I’d planned to use this post to make a personal announcement, and I will, but first I just could not resist directing your eyes to this article: http://www.nytimes.com/2010/12/17/books/17words.html?_r=1&hp Google is making availalbe this massive searchable database of books — and this has a direct effect on how we (authors, librarians, parents, teachers) need to think about the goals of nonfiction. The line that made my eye’s gleam was, “‘The goal is to give an 8-year-old the ability to browse cultural trends throughout history, as recorded in books,’ said Erez Lieberman Aiden, a junior fellow at the Society of Fellows at Harvard.” It is, and is getting ever easier, for students to ask their own questions and create their own paths to knowledge. So our role must be to serve as models — making clear how we ask questions and go about answering them. Soon enough their homework will send them exploring in this, and doubtless other, massive databases, doing the kind of original research one used to begin in graduate school. But they can only do that in a responsible and thoughtful way if we, in our books, articles, podcasts, Skype and school visits, show how its done.
Now on to how this blog will work for the next few weeks. Due to my indefatigable wife, our whole family is off to India — she has been there many times, indeed was a Fulbright scholar there, but neither the boys nor I have ever gone there. During much of the trip we should have good Internet, so I will turn this blog into a kind of Letter From — passing on what I see and hear that may be of interest to all of you. Given the internet I will surely see articles of interest in US papers — like the Times piece today — and I will do my best to respond to your comments and posts, as usual. But, as you can imagine, I’ll be a bit out of whack in timing, and the rhythm of posts will surely depend on where we are.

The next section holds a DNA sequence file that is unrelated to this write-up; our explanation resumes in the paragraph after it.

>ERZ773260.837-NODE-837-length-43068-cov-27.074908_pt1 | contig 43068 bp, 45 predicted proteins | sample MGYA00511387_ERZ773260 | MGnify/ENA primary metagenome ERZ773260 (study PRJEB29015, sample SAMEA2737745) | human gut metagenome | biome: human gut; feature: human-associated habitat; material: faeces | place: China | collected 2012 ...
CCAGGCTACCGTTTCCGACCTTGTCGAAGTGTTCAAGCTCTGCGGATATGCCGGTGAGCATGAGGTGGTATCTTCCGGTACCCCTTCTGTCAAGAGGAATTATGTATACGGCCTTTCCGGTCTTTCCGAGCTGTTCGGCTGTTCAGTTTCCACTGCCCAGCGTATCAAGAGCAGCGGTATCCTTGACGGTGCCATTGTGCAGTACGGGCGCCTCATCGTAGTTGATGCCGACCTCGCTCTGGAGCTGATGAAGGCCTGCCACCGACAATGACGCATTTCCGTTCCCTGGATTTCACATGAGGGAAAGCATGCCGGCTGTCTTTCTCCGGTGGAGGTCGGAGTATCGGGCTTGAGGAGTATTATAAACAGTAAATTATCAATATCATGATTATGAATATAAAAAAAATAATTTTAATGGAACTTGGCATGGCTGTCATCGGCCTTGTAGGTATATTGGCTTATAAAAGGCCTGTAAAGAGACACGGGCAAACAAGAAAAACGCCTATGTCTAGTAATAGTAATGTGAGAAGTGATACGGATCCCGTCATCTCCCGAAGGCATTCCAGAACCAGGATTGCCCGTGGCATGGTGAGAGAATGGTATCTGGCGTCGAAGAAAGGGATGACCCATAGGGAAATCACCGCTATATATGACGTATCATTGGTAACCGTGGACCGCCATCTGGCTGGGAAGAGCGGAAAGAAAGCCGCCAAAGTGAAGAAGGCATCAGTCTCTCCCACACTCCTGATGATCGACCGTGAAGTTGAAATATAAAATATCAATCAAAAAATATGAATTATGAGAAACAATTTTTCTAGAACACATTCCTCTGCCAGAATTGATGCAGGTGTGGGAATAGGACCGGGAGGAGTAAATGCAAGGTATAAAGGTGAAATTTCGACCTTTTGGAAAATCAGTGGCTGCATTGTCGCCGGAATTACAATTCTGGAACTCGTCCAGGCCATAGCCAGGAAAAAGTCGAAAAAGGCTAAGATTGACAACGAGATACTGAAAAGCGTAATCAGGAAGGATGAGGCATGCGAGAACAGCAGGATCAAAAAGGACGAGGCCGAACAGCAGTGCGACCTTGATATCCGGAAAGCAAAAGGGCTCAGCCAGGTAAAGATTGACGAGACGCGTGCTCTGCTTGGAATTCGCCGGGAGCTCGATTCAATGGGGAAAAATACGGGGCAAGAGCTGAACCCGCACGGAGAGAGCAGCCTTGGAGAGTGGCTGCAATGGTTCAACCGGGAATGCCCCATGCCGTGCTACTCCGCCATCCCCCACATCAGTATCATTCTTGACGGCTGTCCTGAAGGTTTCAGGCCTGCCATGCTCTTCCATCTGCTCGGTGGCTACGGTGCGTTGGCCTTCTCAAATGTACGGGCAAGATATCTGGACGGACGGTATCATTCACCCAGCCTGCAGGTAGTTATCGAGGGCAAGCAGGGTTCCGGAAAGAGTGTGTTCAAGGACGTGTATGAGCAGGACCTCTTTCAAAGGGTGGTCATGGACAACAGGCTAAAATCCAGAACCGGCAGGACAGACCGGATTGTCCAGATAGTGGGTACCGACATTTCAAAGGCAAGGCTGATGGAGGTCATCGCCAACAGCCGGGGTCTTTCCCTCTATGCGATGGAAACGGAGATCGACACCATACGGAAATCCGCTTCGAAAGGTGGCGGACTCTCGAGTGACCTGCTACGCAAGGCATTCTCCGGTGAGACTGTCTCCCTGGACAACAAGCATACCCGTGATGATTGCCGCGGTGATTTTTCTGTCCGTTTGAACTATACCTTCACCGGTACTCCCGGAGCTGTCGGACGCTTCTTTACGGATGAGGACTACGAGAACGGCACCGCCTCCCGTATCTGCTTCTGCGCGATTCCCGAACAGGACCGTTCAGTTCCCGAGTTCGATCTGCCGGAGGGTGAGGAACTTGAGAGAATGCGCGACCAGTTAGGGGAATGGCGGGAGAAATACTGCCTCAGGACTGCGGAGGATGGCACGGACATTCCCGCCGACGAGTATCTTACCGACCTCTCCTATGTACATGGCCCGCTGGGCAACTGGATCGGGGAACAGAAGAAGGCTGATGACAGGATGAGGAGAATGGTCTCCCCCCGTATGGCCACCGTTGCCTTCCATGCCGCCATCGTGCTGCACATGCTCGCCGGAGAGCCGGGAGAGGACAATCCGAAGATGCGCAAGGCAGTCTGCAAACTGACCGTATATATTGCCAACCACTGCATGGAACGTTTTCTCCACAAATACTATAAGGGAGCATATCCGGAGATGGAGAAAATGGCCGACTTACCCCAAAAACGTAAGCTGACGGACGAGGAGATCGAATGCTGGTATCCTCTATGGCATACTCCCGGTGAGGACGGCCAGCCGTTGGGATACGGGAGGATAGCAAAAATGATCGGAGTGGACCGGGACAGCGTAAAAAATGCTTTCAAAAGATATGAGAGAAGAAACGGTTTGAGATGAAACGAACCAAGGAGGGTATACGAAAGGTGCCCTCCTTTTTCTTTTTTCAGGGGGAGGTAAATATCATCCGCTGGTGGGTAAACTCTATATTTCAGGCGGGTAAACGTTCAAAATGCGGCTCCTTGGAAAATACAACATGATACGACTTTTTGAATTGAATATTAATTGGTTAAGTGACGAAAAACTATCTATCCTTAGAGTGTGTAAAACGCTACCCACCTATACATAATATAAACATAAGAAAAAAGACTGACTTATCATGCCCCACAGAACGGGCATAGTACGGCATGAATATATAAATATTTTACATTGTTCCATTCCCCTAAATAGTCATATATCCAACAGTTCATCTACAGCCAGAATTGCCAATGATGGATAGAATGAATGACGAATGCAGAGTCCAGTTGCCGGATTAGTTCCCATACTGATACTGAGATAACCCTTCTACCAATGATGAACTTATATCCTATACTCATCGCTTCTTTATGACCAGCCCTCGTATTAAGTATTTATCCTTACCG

Though we had not created the trip for this reason, it turns out that Marina will be in Kolkata just when a new monument (and later museum) is dedicated. This is a site dedicated to the 1.5 million Indians, such as her paternal ancestors, who left to go overseas to work in sugar, rice, and other crops. It is a kind of reverse Ellis Island, marking the point of departure. If any of you have read our book on sugar you know the Indian story plays a part in it, and she is thrilled to be there just as India itself begins to honor and recognize that heritage.
More soon, from the other side of the world.